Like putting together a championship team, growing sales is something every insurance agency owner wants, talks about, and works toward. But, comparatively few are adept at achieving and sustaining growth.
How can you boost insurance sales and become that winning team?
Step #1: Planning
Often, the first stumbling block is having a solid plan. As renowned salesman Zig Ziglar said, “If you aim at nothing, you will hit it every time.” You need to identify a path to conversation. Once you get the ear of a prospect, you can activate your process to make the sale (more in step #2).
How do you get to that genuine conversation? The good news is you already have an in. If you’re not playing in each of the below, you’re leaving portions of your market untapped:
Get tips on how to break out of your sales slump from our parent company, NuGrowth Solutions
- Lost Quotes – these are prospects you talked to previously, even quoted, but for some reason or another did not write their business. The best agents go back to these prospects periodically to try again.
- Win Back – these are former clients. If you’ve changed service providers before you know the grass isn’t always greener on the other side. They were warm once, why not check back in with them?
- Location – many independent agents depend on community involvement and having a local presence to drive business. Do you target businesses and neighbors of your current clients? It’s a good way to open the door to a genuine conversation.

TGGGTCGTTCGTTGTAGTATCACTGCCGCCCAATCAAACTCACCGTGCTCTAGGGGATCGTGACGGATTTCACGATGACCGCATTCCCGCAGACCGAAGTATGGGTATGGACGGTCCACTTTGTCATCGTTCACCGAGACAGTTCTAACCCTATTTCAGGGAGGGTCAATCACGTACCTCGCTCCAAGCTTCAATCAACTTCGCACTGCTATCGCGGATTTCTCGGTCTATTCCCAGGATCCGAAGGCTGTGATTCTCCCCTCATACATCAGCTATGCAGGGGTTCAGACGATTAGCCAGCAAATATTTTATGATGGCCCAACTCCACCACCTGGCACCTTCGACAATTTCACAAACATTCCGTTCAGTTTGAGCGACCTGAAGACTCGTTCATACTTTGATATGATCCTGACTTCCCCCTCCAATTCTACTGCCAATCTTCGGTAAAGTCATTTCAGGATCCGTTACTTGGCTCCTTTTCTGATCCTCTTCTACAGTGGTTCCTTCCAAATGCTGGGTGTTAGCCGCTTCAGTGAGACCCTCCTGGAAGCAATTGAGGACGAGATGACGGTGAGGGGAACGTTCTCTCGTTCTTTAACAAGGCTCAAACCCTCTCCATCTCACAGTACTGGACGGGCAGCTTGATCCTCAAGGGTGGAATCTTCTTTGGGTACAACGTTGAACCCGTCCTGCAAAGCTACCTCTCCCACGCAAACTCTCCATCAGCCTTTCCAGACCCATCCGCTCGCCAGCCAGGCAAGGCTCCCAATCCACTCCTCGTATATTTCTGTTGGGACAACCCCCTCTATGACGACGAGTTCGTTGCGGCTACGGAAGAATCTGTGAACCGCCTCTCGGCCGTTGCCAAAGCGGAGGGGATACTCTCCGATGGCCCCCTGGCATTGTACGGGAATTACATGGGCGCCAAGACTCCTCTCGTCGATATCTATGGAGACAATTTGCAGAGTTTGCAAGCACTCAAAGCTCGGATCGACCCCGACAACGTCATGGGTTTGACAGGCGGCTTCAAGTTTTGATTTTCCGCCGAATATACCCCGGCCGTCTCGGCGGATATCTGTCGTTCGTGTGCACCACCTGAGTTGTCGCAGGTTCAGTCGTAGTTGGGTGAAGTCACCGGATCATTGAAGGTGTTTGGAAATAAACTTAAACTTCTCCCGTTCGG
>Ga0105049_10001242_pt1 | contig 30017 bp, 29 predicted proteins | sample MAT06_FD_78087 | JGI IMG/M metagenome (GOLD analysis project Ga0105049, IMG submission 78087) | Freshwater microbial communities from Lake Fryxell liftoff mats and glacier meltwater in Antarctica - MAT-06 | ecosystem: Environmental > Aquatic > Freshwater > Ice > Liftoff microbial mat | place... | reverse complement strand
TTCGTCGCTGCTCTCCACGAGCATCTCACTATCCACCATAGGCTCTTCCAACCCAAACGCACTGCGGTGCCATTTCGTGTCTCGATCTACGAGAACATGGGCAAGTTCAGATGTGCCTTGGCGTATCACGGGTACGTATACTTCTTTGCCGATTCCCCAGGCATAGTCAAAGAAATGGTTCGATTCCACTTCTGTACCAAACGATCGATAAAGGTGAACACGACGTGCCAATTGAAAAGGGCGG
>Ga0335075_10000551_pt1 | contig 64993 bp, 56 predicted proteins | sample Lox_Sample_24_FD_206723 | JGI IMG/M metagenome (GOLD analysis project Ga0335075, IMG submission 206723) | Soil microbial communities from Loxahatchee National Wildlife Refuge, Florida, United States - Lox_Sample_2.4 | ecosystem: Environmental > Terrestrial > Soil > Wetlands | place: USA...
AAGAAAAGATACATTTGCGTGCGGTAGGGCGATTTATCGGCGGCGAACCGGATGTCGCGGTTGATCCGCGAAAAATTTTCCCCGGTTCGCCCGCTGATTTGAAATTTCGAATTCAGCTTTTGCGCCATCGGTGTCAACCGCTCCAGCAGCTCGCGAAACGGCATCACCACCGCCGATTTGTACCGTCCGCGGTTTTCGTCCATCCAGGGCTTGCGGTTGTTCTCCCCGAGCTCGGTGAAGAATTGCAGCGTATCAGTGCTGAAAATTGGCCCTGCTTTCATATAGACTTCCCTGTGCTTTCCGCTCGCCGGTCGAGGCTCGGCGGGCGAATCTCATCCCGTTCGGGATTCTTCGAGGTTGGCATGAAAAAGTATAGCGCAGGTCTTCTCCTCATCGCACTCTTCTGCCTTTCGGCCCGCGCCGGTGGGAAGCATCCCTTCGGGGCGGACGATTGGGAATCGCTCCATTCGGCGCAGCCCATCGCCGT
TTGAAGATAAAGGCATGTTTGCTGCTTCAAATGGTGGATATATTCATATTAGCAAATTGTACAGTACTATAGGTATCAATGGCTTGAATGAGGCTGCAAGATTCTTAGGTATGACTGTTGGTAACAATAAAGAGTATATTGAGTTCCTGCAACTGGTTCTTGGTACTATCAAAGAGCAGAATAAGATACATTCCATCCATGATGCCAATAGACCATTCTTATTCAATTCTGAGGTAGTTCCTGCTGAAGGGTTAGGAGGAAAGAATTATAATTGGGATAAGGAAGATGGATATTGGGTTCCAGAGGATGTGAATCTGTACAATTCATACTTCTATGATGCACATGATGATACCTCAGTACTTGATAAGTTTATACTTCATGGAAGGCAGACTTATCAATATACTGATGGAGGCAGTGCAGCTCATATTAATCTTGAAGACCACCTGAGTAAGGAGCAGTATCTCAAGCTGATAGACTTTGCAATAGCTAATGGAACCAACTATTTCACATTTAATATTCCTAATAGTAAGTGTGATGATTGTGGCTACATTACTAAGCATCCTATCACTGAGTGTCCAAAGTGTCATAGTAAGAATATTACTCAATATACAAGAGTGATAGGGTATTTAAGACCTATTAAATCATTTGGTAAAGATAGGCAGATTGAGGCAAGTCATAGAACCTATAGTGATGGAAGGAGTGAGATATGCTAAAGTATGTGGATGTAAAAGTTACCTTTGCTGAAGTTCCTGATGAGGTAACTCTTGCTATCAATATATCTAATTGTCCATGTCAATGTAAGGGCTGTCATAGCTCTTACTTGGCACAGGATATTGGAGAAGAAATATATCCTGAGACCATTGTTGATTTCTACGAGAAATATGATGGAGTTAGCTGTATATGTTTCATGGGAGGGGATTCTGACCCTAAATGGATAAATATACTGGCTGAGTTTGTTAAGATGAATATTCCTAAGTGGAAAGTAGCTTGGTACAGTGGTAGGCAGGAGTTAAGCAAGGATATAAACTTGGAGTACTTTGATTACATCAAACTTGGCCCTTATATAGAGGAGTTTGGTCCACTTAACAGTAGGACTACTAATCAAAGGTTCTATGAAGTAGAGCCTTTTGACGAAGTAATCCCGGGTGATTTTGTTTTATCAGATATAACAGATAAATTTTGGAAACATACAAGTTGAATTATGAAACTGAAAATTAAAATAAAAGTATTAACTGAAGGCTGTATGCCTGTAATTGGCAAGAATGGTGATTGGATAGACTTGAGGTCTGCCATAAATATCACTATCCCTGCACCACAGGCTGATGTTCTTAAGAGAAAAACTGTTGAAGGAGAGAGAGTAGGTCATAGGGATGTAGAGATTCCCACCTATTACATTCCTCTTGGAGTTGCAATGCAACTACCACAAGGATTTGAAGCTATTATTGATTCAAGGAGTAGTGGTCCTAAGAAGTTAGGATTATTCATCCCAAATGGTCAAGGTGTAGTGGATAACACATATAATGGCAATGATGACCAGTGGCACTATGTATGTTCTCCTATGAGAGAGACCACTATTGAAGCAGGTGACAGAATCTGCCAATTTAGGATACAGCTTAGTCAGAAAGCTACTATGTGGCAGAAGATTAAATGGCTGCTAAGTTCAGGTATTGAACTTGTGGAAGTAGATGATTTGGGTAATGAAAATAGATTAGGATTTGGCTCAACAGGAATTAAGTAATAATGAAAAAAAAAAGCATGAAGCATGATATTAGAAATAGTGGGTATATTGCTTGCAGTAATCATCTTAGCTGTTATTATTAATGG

- Referral – perhaps the best segment for win-rate. Referrals are gold. If you haven’t yet, it’s time to develop a referral program.
Check out these tips for going beyond customer retention to get referrals
- Differentiated Expertise – admittedly this segment can be hard to define. These are accounts for which you have a strategic advantage or specific ability to service. A unique offering to truckers, for example. Or a special relationship that leads to expanding business. Where can you leverage special knowledge or expertise?
- Digital Leads – these are from your online presence. Make sure your website and social media sites are optimized to generate leads for you. You don’t have to spend a fortune to get a good site. If your site is appropriate for your audience and has good calls to action, you’re in a good place. Many agencies also partner with a referral engine such as Rocket Referrals to help automate reviews and referrals online.
Find out how to drive sales by making your website a great sales and service resources
Step #2: Process and Methodology
Next up, you need a process: a set of steps you follow to reach your desired outcome. You’ll also need a methodology: a way to approach doing the steps.
Lack of discipline trips many up at this point, both individually and organizationally. For many agencies, writing business has no rhyme or reason. The method is to hire a producer, throw them out there, and wait for results. No championship team is built on such randomness. Winning results come from analyzing past successes and failures, and coming up with a system that works.
Other potentials problem areas to watch out for are: